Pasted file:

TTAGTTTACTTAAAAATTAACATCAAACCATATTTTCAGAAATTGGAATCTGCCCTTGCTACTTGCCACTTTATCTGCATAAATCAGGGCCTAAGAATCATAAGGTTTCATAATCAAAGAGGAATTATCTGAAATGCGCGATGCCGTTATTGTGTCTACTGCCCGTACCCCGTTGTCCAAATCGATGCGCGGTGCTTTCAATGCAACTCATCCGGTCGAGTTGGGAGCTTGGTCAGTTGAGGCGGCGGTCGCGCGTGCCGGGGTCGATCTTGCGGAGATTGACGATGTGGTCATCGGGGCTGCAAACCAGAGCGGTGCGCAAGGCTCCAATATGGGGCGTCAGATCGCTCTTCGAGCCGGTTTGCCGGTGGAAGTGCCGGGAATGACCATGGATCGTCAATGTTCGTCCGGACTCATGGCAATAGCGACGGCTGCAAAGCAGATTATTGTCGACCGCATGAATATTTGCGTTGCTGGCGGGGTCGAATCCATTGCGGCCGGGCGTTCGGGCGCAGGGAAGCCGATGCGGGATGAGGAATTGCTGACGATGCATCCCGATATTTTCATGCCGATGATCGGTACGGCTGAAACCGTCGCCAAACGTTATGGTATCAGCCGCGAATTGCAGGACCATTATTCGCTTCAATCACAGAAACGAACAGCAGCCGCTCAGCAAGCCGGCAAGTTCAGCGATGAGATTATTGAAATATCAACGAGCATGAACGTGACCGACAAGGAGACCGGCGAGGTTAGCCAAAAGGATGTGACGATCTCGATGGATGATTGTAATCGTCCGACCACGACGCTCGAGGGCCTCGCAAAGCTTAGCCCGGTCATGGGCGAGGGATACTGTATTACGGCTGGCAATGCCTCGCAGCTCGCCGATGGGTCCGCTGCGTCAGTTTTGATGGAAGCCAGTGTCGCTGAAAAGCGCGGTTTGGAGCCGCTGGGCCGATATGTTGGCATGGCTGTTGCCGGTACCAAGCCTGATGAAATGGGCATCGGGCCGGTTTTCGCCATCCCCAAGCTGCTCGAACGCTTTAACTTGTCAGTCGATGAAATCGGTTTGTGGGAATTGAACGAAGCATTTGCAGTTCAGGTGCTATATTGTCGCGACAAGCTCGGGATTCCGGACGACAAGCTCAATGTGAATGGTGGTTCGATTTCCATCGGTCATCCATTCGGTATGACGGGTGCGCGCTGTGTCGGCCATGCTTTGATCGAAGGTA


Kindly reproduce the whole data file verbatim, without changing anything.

TTAGTTTACTTAAAAATTAACATCAAACCATATTTTCAGAAATTGGAATCTGCCCTTGCTACTTGCCACTTTATCTGCATAAATCAGGGCCTAAGAATCATAAGGTTTCATAATCAAAGAGGAATTATCTGAAATGCGCGATGCCGTTATTGTGTCTACTGCCCGTACCCCGTTGTCCAAATCGATGCGCGGTGCTTTCAATGCAACTCATCCGGTCGAGTTGGGAGCTTGGTCAGTTGAGGCGGCGGTCGCGCGTGCCGGGGTCGATCTTGCGGAGATTGACGATGTGGTCATCGGGGCTGCAAACCAGAGCGGTGCGCAAGGCTCCAATATGGGGCGTCAGATCGCTCTTCGAGCCGGTTTGCCGGTGGAAGTGCCGGGAATGACCATGGATCGTCAATGTTCGTCCGGACTCATGGCAATAGCGACGGCTGCAAAGCAGATTATTGTCGACCGCATGAATATTTGCGTTGCTGGCGGGGTCGAATCCATTGCGGCCGGGCGTTCGGGCGCAGGGAAGCCGATGCGGGATGAGGAATTGCTGACGATGCATCCCGATATTTTCATGCCGATGATCGGTACGGCTGAAACCGTCGCCAAACGTTATGGTATCAGCCGCGAATTGCAGGACCATTATTCGCTTCAATCACAGAAACGAACAGCAGCCGCTCAGCAAGCCGGCAAGTTCAGCGATGAGATTATTGAAATATCAACGAGCATGAACGTGACCGACAAGGAGACCGGCGAGGTTAGCCAAAAGGATGTGACGATCTCGATGGATGATTGTAATCGTCCGACCACGACGCTCGAGGGCCTCGCAAAGCTTAGCCCGGTCATGGGCGAGGGATACTGTATTACGGCTGGCAATGCCTCGCAGCTCGCCGATGGGTCCGCTGCGTCAGTTTTGATGGAAGCCAGTGTCGCTGAAAAGCGCGGTTTGGAGCCGCTGGGCCGATATGTTGGCATGGCTGTTGCCGGTACCAAGCCTGATGAAATGGGCATCGGGCCGGTTTTCGCCATCCCCAAGCTGCTCGAACGCTTTAACTTGTCAGTCGATGAAATCGGTTTGTGGGAATTGAACGAAGCATTTGCAGTTCAGGTGCTATATTGTCGCGACAAGCTCGGGATTCCGGACGACAAGCTCAATGTGAATGGTGGTTCGATTTCCATCGGTCATCCATTCGGTATGACGGGTGCGCGCTGTGTCGGCCATGCTTTGATCGAAGGTA